In order for an operating system to be endorsed by the Free Software Foundation, it must meet the GNU Free System Distribution Guidelines. The issue is that these guidelines are flawed and idealistic, and don't represent the best way to encourage adoption of the principles of free software. Entirely free distributions such as Debian are not endorsed by the FSF because they do not meet these guidelines.
Richard Stallman, and by extension the GNU Project and the Free Software Foundation, see the issue of free software as a binary issue: you're either all in on refusing to subject yourself to proprietary software, or you're not. Of course, this binary approach works when determining whether a program is free software (it either is or isn't), but it doesn't work in the scenario of user adoption of free software.
I'll speak from experience to prove my point. My first time dipping my toes into the free software world was back in 2016, when I installed Ubuntu onto my computer and educated myself in the GNU/Linux world. I didn't do this because I wanted to ditch proprietary malware, infact at the time I had never even heard of the free software movement. I installed Ubuntu because I knew that GNU/Linux was more customizable and tweakable for a power user like myself, and I loved hacking my system to fit my needs perfectly in every way I could. This later threw me down the rabbit hole of GNU/Linux, open source software, and by extension free software, and even my ideals on consumer privacy. The point is that this may never have happened if I knew that by installing Ubuntu, I'd be trapped into only using certain programs that were deemed "free", and I would have to relearn everything.
This is where the flaws of GNU's Free System Distribution Guidelines become apparent. In order for a system to comply with these guidelines, its channels must not allow for easy installation of any nonfree software. To distribute nonfree software that may be popular, or to even provide instructions on how to install nonfree software or firmware, is a violation of these guidelines.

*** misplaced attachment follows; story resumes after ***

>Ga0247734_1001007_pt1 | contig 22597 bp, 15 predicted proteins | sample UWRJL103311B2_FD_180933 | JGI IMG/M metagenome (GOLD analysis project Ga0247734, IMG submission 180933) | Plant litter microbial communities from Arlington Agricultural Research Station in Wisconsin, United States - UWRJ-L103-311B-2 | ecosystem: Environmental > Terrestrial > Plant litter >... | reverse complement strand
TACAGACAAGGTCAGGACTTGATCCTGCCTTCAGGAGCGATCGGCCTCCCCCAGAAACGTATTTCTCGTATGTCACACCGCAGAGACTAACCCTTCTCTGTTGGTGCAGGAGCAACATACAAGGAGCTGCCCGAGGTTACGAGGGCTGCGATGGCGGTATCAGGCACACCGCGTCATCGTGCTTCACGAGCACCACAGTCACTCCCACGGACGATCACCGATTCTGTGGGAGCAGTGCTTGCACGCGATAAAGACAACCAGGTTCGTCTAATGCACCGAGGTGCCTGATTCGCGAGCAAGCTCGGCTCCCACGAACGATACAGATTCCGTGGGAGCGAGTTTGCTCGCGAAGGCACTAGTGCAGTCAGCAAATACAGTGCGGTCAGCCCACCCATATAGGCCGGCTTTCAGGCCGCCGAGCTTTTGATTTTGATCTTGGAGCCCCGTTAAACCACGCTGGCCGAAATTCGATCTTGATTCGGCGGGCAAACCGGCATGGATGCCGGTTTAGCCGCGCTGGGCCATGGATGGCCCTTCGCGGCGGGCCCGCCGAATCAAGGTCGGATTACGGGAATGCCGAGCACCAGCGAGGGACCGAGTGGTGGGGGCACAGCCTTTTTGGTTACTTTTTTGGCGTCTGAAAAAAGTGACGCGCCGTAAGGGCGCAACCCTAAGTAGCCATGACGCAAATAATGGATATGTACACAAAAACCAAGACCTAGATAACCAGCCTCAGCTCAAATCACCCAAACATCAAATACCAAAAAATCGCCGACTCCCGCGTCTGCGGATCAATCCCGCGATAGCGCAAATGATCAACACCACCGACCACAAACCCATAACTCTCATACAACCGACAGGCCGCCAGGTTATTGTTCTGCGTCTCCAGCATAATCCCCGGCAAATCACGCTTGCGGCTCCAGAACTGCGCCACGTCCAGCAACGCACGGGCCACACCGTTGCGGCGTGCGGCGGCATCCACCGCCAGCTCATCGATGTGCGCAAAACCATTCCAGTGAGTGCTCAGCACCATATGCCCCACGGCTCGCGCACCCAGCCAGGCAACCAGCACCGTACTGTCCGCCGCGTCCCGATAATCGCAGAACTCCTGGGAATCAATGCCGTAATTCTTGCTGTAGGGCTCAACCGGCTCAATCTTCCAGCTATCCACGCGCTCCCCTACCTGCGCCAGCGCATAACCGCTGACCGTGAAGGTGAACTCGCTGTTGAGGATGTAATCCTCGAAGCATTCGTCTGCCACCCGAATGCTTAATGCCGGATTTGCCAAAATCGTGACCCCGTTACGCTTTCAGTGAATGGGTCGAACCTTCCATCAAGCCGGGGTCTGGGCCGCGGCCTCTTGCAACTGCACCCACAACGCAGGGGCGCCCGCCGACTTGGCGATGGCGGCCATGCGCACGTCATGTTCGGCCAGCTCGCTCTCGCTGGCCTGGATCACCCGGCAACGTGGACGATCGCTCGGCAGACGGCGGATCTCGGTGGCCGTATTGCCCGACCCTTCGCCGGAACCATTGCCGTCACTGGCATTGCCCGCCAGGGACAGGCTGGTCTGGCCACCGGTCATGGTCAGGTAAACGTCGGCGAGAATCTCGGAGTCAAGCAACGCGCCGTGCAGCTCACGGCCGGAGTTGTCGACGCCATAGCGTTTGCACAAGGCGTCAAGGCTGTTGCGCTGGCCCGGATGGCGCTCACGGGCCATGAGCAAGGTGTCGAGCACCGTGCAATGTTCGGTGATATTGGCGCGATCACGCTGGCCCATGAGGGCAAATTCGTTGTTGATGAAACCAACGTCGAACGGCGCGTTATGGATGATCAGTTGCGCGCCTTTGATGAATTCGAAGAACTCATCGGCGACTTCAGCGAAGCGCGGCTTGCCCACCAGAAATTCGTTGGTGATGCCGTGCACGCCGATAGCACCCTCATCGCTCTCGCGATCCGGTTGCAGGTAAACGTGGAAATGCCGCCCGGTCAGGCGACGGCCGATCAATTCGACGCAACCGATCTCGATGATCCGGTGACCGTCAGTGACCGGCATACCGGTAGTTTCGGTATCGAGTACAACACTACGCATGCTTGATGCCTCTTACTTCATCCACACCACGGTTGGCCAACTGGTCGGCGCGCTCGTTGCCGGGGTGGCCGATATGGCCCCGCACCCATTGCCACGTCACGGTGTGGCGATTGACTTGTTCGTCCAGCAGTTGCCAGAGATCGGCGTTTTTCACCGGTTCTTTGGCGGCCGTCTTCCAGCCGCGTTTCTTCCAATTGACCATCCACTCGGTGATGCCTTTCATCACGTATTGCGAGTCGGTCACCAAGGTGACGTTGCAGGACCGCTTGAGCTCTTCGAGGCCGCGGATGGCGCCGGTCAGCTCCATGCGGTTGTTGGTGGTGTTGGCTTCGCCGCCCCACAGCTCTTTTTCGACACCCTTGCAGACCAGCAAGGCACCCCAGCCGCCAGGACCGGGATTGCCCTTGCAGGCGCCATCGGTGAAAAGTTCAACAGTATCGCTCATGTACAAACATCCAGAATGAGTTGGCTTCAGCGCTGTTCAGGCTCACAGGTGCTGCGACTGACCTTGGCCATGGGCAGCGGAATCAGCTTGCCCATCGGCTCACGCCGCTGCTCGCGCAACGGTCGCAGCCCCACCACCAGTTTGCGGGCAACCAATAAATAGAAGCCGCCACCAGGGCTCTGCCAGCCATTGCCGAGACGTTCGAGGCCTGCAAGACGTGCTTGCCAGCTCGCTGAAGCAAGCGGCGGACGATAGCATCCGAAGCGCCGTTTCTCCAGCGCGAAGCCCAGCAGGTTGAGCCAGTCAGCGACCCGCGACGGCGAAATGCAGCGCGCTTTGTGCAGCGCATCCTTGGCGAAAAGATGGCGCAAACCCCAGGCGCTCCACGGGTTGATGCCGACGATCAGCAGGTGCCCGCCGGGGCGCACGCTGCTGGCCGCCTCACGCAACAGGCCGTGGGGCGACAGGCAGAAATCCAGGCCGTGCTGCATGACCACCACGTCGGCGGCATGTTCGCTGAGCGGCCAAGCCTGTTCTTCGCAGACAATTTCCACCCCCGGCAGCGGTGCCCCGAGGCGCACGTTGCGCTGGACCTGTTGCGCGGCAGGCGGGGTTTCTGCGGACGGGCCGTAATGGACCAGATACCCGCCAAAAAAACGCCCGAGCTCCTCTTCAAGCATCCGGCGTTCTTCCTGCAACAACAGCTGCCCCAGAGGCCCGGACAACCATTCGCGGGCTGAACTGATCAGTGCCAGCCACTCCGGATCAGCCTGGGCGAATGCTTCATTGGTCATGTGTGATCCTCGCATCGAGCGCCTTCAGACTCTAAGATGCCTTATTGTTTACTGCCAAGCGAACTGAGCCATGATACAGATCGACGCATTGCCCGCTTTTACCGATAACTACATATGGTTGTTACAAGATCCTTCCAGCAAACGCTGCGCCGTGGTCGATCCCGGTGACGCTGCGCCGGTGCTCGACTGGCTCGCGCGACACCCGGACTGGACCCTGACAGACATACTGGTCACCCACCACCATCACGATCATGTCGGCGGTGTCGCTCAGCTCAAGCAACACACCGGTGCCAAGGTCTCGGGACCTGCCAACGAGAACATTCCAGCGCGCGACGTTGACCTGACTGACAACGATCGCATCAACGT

This shows the binary thought process that the project has. Instead of encouraging any and all adoption of free software, they imply that if you're not 100% committed to the idea that any and all software that you use must be completely free right now, then you might as well not use free software at all.
Many users use Spotify to listen to their music; use Microsoft Office for document editing (or may even be required to use Office because of their job); use Photoshop for image manipluation. Any and all steps towards reclaiming freedom should be celebrated. Their efforts aren't worthless because of a couple of programs that they may still use.
The Linux distribution Debian, although shipping with absolutely no proprietary software or firmware, contains a "nonfree" package repository from which nonfree applications can be installed. This repository is disabled by default, and must be enabled by the user willingly before it can be used. However, the FSF sees this as non-compliant with the guidelines, and as such Debian is not endorsed by the FSF, despite their efforts to give users the freedom they are entitled.
Regaining freedom in the computer world doesn't happen in one night; it is a slow and sometimes painful process, and that's okay. If we want non-tech-savvy users to become a part of the free software movement, we need to let them take baby steps, and acknowledge that they may continue using some nonfree programs for a very long time.